Supreme Court Rejects Christian School’s Challenge to Kentucky Coronavirus Restrictions

FILE PHOTO: A general view of the U.S. Supreme Court building at sunset in Washington, U.S. November 10, 2020. REUTERS/Erin Scott/File Photo

The U.S. Supreme Court on Thursday rejected a religious school in Kentucky that is challenging the state’s decision to limit in-school instruction as part of its response to the COVID-19 pandemic.

The action by the justices is a loss for Danville Christian Academy. The school said the order violated its religious rights under the First Amendment to the U.S. Constitution, which guarantees the free exercise of religion.

The justices, in a brief order, said that the school closing order “effectively expires this week or shortly thereafter, and there is no indication that it will be renewed,” but indicated that the school could renew its legal challenge if another closure is announced in the new year.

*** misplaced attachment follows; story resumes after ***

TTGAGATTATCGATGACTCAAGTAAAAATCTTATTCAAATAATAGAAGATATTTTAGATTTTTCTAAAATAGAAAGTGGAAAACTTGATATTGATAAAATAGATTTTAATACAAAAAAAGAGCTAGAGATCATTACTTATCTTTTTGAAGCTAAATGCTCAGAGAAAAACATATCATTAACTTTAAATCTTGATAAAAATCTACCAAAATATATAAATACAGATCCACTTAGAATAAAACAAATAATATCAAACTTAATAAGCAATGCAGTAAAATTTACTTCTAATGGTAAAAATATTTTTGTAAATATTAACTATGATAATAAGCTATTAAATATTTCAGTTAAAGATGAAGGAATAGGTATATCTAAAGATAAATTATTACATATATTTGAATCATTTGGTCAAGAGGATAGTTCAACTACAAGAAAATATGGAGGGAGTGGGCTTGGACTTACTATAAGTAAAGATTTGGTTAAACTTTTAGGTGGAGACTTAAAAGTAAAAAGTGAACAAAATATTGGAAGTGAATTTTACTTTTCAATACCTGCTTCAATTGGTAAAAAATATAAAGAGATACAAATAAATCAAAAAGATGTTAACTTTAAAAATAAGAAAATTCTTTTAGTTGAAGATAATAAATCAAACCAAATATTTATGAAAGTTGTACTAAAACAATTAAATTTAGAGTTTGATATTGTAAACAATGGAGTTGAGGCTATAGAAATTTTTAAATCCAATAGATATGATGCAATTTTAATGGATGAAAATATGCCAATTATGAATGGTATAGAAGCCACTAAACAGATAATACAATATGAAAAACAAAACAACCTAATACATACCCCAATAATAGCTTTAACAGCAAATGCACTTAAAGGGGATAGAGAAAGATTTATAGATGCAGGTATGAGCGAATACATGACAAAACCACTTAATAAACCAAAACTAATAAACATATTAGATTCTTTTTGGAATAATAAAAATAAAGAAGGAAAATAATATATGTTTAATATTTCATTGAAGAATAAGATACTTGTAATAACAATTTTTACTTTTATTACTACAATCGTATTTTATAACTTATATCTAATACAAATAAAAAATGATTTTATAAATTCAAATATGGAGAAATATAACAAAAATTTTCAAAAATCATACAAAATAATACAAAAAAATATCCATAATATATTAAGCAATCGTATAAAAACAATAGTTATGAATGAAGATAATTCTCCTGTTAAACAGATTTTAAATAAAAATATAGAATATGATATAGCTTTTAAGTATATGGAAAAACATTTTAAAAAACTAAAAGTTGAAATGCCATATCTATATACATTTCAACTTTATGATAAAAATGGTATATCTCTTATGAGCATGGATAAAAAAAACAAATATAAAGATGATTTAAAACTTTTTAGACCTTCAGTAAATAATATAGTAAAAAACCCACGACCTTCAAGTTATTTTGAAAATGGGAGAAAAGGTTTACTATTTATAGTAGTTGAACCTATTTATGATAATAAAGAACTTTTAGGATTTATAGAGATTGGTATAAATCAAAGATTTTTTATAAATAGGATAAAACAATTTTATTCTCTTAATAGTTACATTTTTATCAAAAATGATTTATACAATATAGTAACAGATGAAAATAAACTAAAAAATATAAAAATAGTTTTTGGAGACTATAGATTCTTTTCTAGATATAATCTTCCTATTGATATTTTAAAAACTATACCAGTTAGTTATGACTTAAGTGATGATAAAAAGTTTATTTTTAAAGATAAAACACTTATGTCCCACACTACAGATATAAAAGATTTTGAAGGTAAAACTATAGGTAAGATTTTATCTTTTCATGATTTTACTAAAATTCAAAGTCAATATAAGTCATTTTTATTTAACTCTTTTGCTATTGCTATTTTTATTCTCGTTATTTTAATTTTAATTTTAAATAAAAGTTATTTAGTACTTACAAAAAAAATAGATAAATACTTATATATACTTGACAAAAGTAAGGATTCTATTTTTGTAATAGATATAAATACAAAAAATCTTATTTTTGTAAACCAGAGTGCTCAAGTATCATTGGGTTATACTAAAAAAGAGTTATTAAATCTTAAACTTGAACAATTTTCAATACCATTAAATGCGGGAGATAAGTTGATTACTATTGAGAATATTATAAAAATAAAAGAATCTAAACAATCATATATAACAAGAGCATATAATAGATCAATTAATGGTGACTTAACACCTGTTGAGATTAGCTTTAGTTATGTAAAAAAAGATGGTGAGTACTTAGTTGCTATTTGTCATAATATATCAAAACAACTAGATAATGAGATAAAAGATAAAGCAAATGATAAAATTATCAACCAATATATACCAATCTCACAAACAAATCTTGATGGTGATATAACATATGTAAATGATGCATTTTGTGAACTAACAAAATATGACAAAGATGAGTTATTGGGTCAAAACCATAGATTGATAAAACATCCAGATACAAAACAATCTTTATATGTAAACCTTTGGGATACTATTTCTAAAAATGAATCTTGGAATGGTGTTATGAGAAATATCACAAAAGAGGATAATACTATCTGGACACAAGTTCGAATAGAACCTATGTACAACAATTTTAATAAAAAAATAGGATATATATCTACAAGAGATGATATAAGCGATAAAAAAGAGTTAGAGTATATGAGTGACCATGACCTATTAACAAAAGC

Two conservative justices, Samuel Alito and Neil Gorsuch, dissented from the court’s decision. “I would not leave in place yet another potentially unconstitutional decree, even for the next few weeks,” Gorsuch wrote.

The case pits Kentucky’s Democratic governor, Andy Beshear, against the Republican attorney general, Daniel Cameron, who joined the legal fight against the order.

Beshear’s November order required all schools, public and private, to close for in-school instruction. Some elementary schools would be able to reopen if COVID-19 rates decrease.

The order was discriminatory, the school said, because other types of activities and indoor gatherings have been allowed to continue. Children’s day care centers and universities are open, as are gyms and bowling allies, with some restrictions. Houses of worship are also open.

Beshear’s lawyers counter that the order, aimed to combat a spike in coronavirus infections, treats all schools the same and does not target religion.

A federal judge in Kentucky ruled in favor of the school on Nov. 25 but the Cincinnati-based 6th U.S. Circuit Court of Appeals prevented the ruling from going into effect.

SOURCE: Reuters, Lawrence Hurley